Sustainable can be more than yet another umbrella concept allowing new interest groups to position themselves on the global arena where they may influence how problems are defined and label their solutions. Sustainability is not a commodity that can be produced through intellectual stimulation; it is the implication that comes from the diligent implementation of a long-standing vision that does justice both to man and nature. It can mean a return to the roots of what once was, finding one’s uniqueness in the interplay between man and nature where man is the caretaker and nature the provider.

Sustainable, pioneering commitment such as that which helped build our communities in the first place comes with a willingness to give up certain things in the present in order to sow the seeds that will allow the fruits of true transformation to be rooted in the future.

Is anyone willing to walk the talk?

Jul 10

by Miriam Garvi

In When progress equals devolution, I wrote about how easily wisdom is lost in our pursuit of knowledge, as we discard the natural in favor of the artificially modified that will allow for production and consumption en masse.

Lately, there seems to be a common understanding that in order for our post-industrial knowledge society to become environmentally, economically as well as morally sustainable, we need to see some kind of change occur. How deep this change should go, however, is not clear: whilst some are talking about replastering the capitalistic system to make it more palatable, other voices are calling for a more profound and complete transformation of our way of living.


Through the eyes of a child, what beauty would we be able to see?

As we start out, life is rewarding in its simplicity and beautiful in all that it promises. But the precious innocence and playfulness of the young child is lost as we are socialized into the imperatives of modern society. So many of those treasures that are so easily discerned through the eyes of a child, become impossible to see once viewed through the lenses of what is socially correct and normatively acceptable.

People working with strategic change know that achieving transformation includes allowing the taken-for-granted to be shaken at its core. Yet unless there is truly a renewed mindset, any such «unfreezing» technique will only serve to build new walls on the same foundation. And, like the leaning tower of Pisa, it will matter little what we do above ground, if we do not concern ourselves with the fundamentals underground that will hold it all together.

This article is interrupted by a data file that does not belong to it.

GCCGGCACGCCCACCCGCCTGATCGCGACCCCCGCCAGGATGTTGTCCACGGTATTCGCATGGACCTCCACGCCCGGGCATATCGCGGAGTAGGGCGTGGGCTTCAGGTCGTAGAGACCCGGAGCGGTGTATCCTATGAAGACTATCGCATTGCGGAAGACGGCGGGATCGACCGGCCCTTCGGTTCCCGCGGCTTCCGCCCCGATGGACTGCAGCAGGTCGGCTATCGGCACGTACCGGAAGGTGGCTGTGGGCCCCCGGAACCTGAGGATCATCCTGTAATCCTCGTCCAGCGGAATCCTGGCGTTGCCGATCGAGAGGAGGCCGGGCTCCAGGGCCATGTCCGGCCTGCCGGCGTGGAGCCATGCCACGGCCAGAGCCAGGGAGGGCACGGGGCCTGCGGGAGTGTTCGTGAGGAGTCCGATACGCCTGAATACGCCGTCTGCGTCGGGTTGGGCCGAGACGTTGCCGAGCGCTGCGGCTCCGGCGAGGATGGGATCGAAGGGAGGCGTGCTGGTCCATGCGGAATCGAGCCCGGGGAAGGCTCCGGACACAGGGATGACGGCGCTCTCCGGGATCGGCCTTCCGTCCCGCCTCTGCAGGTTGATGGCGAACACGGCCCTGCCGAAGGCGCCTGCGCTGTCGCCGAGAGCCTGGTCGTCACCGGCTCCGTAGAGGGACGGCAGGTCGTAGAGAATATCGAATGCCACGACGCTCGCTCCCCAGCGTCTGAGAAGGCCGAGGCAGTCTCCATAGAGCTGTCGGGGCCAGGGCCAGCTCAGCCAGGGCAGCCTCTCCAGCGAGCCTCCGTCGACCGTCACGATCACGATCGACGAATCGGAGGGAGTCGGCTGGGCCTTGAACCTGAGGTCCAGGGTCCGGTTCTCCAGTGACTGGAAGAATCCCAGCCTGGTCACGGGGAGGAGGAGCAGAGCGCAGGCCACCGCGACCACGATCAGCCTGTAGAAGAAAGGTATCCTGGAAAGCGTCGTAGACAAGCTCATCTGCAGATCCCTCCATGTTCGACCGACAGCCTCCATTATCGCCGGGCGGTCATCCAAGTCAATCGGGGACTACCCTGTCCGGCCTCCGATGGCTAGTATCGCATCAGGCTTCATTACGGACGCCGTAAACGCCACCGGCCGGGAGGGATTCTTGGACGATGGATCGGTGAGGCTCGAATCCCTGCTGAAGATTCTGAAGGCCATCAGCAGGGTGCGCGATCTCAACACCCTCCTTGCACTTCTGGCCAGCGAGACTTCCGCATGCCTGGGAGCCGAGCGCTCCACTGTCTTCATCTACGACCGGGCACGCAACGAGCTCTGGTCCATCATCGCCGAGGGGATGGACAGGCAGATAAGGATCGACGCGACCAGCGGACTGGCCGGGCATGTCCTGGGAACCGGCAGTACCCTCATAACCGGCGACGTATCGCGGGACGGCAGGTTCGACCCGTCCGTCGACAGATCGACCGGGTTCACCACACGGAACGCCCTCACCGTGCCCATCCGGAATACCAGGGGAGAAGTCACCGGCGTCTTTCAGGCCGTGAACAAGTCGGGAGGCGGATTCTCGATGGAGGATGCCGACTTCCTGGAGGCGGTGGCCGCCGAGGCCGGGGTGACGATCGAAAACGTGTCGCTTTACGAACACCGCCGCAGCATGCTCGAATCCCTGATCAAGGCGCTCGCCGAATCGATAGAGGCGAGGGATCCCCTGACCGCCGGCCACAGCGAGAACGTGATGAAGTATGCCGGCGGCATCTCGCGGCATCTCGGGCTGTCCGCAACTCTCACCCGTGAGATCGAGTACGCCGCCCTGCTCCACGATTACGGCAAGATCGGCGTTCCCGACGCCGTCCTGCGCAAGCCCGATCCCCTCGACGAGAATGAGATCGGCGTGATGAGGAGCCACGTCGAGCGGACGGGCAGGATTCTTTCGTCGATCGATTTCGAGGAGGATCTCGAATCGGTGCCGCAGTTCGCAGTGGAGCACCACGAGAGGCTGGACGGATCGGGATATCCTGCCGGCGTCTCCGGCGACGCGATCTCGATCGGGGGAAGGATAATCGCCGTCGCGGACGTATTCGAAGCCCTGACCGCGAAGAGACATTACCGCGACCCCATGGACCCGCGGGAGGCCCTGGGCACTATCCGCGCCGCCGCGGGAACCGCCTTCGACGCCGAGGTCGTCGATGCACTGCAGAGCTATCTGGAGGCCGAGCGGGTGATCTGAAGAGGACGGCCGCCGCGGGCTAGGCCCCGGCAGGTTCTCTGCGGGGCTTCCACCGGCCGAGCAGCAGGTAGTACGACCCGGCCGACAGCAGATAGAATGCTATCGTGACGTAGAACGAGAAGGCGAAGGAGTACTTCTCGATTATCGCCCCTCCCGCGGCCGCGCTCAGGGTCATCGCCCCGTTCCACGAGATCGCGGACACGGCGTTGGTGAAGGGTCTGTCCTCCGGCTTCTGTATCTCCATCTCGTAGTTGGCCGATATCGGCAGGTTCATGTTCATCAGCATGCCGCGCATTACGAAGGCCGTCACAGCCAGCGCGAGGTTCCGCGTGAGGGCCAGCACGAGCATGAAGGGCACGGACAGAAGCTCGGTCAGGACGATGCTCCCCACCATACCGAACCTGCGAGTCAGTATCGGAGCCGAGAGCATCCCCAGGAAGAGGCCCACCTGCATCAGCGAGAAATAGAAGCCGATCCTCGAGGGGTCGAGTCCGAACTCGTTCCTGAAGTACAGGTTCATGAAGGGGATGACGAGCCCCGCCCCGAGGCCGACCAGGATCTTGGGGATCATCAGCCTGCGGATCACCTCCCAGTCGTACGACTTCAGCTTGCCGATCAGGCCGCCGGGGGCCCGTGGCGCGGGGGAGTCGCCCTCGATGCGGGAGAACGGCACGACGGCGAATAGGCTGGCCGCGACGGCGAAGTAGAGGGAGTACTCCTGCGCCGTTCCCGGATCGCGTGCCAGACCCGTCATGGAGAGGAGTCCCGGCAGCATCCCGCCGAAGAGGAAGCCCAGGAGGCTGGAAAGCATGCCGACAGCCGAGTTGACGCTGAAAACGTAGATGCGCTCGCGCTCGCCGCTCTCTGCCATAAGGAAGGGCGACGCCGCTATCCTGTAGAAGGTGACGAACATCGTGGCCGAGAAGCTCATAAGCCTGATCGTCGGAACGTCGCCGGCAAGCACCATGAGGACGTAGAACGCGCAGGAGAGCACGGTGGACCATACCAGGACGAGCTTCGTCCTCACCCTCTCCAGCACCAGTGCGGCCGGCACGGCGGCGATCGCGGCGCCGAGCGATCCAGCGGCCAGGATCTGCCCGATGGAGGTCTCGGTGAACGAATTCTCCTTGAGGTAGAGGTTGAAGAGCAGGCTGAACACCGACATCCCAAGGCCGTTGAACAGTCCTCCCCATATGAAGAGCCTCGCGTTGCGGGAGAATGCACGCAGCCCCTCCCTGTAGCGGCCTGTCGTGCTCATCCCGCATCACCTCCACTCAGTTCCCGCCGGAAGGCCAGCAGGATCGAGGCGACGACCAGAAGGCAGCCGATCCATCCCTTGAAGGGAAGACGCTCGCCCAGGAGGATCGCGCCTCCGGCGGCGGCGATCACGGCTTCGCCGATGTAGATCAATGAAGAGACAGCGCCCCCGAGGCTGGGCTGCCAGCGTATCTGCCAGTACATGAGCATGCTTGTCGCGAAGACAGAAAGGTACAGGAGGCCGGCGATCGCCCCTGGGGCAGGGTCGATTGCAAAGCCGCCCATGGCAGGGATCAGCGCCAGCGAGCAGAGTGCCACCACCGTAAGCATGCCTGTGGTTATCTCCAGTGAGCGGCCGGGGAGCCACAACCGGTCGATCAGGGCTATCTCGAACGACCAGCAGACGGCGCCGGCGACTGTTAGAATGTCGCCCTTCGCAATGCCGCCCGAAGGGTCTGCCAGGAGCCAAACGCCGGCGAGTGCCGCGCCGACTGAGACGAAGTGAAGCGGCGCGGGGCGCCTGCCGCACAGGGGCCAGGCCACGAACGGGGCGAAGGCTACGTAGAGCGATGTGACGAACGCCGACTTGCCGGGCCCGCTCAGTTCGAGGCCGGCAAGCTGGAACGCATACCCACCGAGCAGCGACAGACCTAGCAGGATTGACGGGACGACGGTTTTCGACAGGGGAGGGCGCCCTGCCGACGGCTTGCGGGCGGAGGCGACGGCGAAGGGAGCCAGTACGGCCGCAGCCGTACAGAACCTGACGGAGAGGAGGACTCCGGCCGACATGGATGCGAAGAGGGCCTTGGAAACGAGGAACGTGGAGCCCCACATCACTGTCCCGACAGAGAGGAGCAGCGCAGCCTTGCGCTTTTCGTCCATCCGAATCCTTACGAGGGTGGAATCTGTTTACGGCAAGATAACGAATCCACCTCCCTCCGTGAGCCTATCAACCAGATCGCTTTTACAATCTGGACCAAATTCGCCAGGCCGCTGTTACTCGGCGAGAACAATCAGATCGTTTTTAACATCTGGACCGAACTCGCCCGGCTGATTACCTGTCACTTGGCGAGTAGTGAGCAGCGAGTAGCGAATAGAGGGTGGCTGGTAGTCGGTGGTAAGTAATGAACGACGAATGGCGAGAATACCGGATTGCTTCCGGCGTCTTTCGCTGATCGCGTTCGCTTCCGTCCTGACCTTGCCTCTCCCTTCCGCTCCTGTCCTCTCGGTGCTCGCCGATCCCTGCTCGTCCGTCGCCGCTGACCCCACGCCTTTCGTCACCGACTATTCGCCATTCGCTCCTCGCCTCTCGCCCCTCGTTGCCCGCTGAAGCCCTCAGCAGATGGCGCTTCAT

More than change, vision pioneering is about reclaiming that childlike eagerness where life is yet an open book waiting to be filled and where what we make of our lives truly matters. And with the playful why we can rediscover the freedom that is ours to envision what is beautiful, useful, and helpful to mankind.

Let us be young again!

Jun 29

by Miriam Garvi

In this age of technological advancement, so much that was once unheard of has come within our reach. Old barriers are broken as we venture into space or create clones of the living. The enormity of resources that are poured into making scientific progress and creating markets for technology is a testament to how strongly the world holds on to its belief in the power of knowledge.

This last decade is favoring growth-oriented strategies that rely on innovation, entrepreneurship and venture capital to generate such growth that will be valued on financial markets. Little is said, however, about what kind of ideas are brought about and whether we believe that they are actually doing good, not just promoting a strategic agenda. The questions that we do not raise are fundamental in their simplicity: what is the purpose, and whom is it all for?

Our belief in knowledge springs from the assumption that any added building block brings the world enlightenment. In our efforts to exploit and manipulate nature so as to satisfy the growth agendas of our times, the natural is no longer good enough. Instead, we welcome industrially-processed substitutes that are labeled «improvements». And so we put ourselves at the mercy of streamlining profiteers, buying frozen chicken that has been «neutrally marinated» in water and food conservatives simply because someone just realized that the artificial replacing the genuine was a profitable strategy. Less of the genuine; more of the artificial, even as more people around us suffer from cancer and we see our nature going down the drain.

Implications of knowledge, but what of wisdom?

Red mountains of Colorado

The source of wisdom?

What good is technological advancement, unless it allows for meaningful progress and prosperity for mankind? Can we claim to be enlightened, if we consume what is at our disposal, with no concern for the legacy that we will be leaving behind?

Devolution tells us that everything started from a high and has been slowly deteriorating ever since. In this light, the need is imminent to move away from a foundation that is flawed, looking to discover a different source, one that will give rise to meaningful richness in all its diversity.

Mar 17

by Miriam Garvi

Imagine for a second that you have this beautiful Idea. A cure for breast cancer. A new solution for waste-handling. A brand of cookies made the old-fashioned way with real ingredients rather than artificial ones. Maybe your Idea was triggered by something on the evening news. Maybe it came to you as you were facing a problem, pondering on how to solve it. Maybe you were frustrated with the lack of good options available on the market. However it came to be, you’re full of excitement at the prospect of launching into business. Family and friends lend you the money for office space and you start working prospective clients.

Gradually, it all takes form. Yet it’s a slow start. After a couple of years, you’re still struggling to make ends meet, waiting for that major breakthrough that will awaken people to the beauty of your Idea.

Then someone comes along with an offer to invest in the business and a market plan that makes everything sound so simple.